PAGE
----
Mr. Fay added that companies were particularly relieved to see tough enforcement measures, saying, “it signals to the bad actors that they’re going to have a tough time getting into the market because we’re going to be looking for them.”

Several industry leaders said they had been told by the White House that Mr. Biden intended to send the Kigali Accord, a 2016 agreement to phase out HFCs that was signed in the Rwandan capital, to the Senate for ratification soon.

Stephen R. Yurek, president and chief executive of the Air-Conditioning, Heating, and Refrigeration Institute, a trade association, said that adopting the Kigali accord would be important even though the United States was already moving toward implementing it.

“It’s about reputation and credibility,” he said. Formally joining the broader global effort, he said, was “good for the environment, good for the economy and good for trade.”

Environmental groups described the new regulation as critical to putting the United States on a path to cut emissions 50 to 52 percent from 2005 levels by the end of this decade, as Mr. Biden has promised, and to keeping the planet from warming beyond a dangerous threshold.

“Moving from HFCs to climate-friendlier alternatives is an important part of President Biden’s plan to meet the climate crisis,” said David Doniger, senior strategic director of the Natural Resources Defense Council’s climate and clean energy program.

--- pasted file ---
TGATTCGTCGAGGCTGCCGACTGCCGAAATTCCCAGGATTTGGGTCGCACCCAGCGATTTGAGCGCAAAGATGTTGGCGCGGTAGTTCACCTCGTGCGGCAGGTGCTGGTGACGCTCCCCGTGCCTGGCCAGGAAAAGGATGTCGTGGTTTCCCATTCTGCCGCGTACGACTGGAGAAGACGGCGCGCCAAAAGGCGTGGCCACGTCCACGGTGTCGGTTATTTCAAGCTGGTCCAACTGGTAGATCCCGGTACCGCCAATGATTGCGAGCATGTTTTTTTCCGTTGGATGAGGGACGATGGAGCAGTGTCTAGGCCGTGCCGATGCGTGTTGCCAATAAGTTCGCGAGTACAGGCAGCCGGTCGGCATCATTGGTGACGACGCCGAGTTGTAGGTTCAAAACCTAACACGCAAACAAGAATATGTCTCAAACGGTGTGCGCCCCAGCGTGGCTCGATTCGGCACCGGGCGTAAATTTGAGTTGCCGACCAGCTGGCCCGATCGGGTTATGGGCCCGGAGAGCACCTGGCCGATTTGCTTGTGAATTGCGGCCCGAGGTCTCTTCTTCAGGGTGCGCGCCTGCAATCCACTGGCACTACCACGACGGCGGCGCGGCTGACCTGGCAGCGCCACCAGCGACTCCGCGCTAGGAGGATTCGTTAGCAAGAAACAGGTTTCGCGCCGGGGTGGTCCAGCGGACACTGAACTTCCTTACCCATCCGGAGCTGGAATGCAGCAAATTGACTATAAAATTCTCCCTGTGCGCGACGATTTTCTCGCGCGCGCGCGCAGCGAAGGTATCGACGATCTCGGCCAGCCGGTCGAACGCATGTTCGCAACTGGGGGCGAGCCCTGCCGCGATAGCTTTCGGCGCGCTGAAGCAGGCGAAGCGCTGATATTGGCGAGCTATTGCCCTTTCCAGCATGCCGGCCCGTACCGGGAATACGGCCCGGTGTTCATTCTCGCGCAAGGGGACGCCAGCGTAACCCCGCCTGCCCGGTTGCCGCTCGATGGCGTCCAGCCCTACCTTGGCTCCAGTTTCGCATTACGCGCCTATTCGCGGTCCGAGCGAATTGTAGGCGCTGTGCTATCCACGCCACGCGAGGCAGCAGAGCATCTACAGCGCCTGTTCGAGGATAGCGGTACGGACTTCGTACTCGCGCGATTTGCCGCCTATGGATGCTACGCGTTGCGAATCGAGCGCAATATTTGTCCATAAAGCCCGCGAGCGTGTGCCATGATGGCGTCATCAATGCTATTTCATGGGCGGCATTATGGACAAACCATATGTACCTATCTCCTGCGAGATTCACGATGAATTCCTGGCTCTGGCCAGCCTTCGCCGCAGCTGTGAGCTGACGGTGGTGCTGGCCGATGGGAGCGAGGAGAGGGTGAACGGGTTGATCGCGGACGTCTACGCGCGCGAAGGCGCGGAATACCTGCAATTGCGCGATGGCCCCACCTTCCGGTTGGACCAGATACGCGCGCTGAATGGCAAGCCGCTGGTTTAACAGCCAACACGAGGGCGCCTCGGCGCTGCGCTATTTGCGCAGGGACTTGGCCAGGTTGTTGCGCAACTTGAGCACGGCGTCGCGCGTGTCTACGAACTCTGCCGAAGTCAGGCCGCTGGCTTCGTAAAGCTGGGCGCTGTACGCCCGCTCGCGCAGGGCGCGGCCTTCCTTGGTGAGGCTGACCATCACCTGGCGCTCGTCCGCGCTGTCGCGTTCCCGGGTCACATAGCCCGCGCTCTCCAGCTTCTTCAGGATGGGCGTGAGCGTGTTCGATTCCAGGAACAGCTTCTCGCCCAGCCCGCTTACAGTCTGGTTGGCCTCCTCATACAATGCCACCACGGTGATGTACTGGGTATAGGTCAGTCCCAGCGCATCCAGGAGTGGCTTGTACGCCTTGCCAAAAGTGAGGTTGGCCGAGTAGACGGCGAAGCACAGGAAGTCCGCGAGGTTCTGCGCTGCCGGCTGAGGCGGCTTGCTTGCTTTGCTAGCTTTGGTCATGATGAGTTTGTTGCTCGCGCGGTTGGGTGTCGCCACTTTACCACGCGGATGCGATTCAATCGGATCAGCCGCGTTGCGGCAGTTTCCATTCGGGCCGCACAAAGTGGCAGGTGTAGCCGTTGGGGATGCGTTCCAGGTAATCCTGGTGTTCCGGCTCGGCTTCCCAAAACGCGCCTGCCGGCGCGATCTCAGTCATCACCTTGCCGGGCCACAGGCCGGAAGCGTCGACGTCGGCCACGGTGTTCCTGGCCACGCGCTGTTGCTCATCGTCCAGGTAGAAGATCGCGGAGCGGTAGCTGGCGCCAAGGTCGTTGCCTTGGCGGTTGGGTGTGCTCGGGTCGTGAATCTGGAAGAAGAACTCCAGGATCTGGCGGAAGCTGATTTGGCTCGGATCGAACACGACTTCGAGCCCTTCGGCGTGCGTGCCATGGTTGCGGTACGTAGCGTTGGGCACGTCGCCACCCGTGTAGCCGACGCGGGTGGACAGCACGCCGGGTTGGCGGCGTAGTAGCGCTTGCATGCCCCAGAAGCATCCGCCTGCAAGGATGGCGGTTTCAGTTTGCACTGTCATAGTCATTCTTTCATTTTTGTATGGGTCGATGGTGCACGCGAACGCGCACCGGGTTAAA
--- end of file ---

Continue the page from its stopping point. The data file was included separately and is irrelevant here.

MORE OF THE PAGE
Senator Tom Carper, Democrat of Delaware and a co-sponsor to Mr. Kennedy’s measure last year to reduce HFCs, said the rule will create jobs.

“This is a slam dunk, plain and simple,” he said in a statement. “Phasing down HFCs will support American leadership in manufacturing and innovation, bring down global temperatures, strengthen our economy, and help save our planet,” he said.

Among the few critics of the new policy was the Competitive Enterprise Institute, a Washington think tank that disputes the idea that climate change poses a major threat to the United States. The organization issued a statement saying reducing HFCs would drive up the costs of new refrigerators and air-conditioners as well as the prices of repairing old ones.

Industry officials dispute that, noting that the refrigerant compound represents about 1 percent of the price of the cost of a cooling appliance. Francis Dietz, vice president of public affairs at the Air Conditioning, Heating and Refrigeration Institute, a trade group, also pointed out that manufacturers have years of experience phasing out coolants that have later been understood to be dangerous.

Alternatives already are being produced, he said, but until the regulation goes into effect there is not a large enough market for them in the United States.

“We have been dealing with this idea that it’s going to raise costs forever. We do not agree,” Mr. Dietz said.

Many refrigerators and air-conditioners in use in the United States today still use HFCs, though a growing number of manufacturers have already moved to limit the use and offer new models known as hydrofluoroolefins, or HFOs, that are more climate-friendly.